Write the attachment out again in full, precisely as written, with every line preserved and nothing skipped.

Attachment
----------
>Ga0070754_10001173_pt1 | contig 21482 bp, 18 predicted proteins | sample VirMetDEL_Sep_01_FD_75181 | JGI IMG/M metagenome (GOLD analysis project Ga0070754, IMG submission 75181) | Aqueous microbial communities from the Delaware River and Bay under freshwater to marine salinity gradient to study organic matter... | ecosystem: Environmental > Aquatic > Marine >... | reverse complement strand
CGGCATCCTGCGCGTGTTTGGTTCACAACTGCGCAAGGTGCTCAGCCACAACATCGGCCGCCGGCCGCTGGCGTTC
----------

>Ga0070754_10001173_pt1 | contig 21482 bp, 18 predicted proteins | sample VirMetDEL_Sep_01_FD_75181 | JGI IMG/M metagenome (GOLD analysis project Ga0070754, IMG submission 75181) | Aqueous microbial communities from the Delaware River and Bay under freshwater to marine salinity gradient to study organic matter... | ecosystem: Environmental > Aquatic > Marine >... | reverse complement strand
CGGCATCCTGCGCGTGTTTGGTTCACAACTGCGCAAGGTGCTCAGCCACAACATCGGCCGCCGGCCGCTGGCGTTC